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Four men on trial over alleged role in golf dinner event

The Station House Hotel in Clifden, Co Galway, Ireland where The Oireachtas Golf Society event was held (PA)

The trial of two politicians and two hoteliers over their alleged breach of Covid restrictions in organising a golf society dinner has begun in Co Galway.

Galway East Independent TD Noel Grealish (55), former Fianna Fail senator Donie Cassidy (75), John Sweeney (60) and his son James Sweeney (32), owners of the Station House Hotel, face charges related to organising the Oireachtas Golf Society event during pandemic restrictions.

All men face a single charge that on August 19, 2020 they organised an event that contravened the Health Act 1947, as amended, to prevent, limit, minimise or slow the spread of Covid-19.

The alleged offences relate to a dinner which took place at the Station House Hotel, Clifden on August 19 2020 that was attended by 81 people.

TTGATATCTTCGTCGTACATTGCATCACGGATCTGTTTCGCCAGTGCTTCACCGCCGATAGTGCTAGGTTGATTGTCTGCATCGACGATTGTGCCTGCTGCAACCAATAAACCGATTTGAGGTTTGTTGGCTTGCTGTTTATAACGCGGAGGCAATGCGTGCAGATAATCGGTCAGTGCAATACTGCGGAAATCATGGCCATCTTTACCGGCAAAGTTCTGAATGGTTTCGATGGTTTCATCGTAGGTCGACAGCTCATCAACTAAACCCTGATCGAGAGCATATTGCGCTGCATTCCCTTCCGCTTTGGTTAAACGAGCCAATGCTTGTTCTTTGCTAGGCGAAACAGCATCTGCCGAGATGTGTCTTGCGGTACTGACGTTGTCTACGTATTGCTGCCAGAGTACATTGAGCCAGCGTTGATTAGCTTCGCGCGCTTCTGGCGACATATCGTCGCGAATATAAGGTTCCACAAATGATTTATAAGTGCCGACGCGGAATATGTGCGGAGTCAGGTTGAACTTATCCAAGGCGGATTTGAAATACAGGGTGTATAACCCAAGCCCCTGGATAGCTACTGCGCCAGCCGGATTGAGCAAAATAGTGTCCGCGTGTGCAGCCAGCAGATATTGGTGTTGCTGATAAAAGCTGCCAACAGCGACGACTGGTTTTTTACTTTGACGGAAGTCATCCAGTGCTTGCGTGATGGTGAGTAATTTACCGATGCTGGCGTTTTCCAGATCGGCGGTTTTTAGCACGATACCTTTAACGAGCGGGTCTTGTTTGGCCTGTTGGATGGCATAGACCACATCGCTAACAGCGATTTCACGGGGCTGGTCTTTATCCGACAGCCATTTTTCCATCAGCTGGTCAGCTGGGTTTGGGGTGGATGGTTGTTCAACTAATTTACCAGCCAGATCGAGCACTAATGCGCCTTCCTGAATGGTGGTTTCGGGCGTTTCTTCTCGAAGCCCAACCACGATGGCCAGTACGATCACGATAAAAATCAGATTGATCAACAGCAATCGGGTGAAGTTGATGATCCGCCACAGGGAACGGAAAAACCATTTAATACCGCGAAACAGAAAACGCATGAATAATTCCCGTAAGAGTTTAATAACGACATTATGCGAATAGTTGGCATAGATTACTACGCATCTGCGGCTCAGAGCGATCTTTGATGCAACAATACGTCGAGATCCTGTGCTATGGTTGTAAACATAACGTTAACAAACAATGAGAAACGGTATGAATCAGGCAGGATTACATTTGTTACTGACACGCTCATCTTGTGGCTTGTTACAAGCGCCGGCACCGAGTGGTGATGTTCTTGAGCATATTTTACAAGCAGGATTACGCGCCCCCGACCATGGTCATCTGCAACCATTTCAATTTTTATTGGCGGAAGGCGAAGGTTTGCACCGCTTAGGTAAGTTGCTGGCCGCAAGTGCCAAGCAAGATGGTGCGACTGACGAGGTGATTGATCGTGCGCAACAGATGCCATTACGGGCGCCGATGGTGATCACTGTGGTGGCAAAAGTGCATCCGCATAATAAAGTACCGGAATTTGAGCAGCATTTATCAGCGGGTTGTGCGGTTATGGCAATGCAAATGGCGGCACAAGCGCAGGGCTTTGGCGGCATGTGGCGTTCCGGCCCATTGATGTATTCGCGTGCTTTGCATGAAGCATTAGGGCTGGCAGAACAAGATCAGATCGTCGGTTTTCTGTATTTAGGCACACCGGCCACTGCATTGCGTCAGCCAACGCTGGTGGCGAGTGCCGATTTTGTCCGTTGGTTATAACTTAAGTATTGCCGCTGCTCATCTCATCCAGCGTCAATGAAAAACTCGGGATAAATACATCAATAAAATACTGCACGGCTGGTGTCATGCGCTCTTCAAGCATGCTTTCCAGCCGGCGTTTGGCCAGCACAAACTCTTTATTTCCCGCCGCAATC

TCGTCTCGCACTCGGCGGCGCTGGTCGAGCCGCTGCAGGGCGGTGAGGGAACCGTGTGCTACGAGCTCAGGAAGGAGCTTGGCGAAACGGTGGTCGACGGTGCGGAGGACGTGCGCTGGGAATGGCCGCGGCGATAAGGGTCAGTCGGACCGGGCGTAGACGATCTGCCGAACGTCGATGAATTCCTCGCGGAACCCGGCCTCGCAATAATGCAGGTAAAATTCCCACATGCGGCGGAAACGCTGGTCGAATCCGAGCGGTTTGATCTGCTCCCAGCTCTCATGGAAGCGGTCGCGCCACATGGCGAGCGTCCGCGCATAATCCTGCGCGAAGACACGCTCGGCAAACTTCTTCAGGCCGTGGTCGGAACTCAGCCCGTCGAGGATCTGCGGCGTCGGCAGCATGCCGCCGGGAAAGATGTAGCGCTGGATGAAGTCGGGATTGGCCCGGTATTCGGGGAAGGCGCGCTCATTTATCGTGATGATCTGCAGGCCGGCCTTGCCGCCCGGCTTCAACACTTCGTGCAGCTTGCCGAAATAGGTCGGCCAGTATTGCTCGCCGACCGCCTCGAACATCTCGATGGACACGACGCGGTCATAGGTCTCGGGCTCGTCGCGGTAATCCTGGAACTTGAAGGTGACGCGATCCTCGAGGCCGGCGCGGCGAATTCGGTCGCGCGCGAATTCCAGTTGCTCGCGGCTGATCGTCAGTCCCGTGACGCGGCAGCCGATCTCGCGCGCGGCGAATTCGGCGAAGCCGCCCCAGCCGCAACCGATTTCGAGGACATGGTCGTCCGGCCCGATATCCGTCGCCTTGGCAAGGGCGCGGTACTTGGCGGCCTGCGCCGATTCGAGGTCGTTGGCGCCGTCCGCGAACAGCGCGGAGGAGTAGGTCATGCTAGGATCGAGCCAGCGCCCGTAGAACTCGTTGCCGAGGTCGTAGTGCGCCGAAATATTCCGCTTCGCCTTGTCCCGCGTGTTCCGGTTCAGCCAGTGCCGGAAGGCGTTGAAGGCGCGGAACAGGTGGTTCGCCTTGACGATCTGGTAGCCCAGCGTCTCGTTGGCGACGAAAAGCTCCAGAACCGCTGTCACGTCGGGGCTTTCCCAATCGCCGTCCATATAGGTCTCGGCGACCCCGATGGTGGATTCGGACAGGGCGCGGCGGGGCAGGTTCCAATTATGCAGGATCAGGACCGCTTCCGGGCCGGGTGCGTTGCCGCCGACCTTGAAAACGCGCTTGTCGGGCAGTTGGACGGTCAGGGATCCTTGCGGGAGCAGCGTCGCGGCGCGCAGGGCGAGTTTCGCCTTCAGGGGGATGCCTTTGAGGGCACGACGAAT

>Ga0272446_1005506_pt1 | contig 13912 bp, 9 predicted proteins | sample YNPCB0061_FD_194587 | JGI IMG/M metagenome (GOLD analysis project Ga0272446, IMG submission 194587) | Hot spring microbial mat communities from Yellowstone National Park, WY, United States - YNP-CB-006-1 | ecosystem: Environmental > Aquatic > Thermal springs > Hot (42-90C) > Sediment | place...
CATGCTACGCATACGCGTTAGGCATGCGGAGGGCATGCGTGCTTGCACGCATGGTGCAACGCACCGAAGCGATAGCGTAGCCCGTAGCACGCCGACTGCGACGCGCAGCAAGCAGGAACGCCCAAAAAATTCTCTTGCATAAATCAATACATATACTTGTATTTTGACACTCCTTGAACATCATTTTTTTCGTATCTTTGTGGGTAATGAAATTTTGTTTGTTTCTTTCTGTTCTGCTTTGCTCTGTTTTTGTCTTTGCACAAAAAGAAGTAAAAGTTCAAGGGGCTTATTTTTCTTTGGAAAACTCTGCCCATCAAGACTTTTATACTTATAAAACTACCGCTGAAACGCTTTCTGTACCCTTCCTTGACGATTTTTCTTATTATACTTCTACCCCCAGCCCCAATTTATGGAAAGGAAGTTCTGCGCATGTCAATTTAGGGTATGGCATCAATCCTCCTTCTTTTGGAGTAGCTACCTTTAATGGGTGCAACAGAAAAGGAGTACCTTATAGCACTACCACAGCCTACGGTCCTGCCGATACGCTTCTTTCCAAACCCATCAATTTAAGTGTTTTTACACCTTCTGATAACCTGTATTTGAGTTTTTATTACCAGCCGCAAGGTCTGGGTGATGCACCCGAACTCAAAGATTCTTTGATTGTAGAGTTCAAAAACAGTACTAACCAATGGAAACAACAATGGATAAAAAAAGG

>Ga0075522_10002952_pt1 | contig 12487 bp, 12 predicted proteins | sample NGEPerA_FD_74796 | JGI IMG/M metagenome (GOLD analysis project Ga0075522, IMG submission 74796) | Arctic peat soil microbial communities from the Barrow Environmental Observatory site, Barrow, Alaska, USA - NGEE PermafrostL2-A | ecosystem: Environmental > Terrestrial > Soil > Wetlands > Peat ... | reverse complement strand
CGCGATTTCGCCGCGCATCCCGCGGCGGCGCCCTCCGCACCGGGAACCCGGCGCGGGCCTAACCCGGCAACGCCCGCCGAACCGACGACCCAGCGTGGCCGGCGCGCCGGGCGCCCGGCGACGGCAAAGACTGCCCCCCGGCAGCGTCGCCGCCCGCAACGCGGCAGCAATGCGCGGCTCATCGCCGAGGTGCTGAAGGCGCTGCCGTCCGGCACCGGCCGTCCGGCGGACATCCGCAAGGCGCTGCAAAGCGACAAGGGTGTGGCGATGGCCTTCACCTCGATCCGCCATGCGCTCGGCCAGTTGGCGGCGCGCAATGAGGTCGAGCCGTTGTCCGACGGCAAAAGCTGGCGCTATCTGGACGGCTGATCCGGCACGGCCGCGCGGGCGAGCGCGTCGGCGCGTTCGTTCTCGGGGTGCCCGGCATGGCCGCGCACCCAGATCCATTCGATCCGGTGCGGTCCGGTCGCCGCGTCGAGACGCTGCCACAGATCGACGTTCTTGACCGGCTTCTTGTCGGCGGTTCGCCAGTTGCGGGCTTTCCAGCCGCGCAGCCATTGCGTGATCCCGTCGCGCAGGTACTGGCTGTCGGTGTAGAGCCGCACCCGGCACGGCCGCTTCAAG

Deputy Grealish, of Carnmore, was the golf society’s captain, while Mr Cassidy, of Castlepollard, Co Westmeath, was its president.

The public backlash over the event led to the resignation of then agriculture minister Dara Calleary, while a number of other Fianna Fail and Fine Gael senators lost the party whip.

Supreme Court judge Seamus Woulfe came under pressure to resign following his attendance at the golf dinner (PA)

They have since been reinstated.

European Commissioner Phil Hogan also resigned over the matter.

Supreme Court judge Seamus Woulfe, now Supreme Court Justice, who also attended the event, came under pressure to resign his position.

Mr Justice Woulfe insisted his actions did not warrant him losing his job.

Former chief justice Susan Denham carried out an investigation into the “golf-gate” episode and found the judge’s conduct did not justify calls for his resignation.

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The Oireachtas Golf Society has since been disbanded.

The trial is expected to take up to five days with more than 50 prosecution witnesses set to be called.

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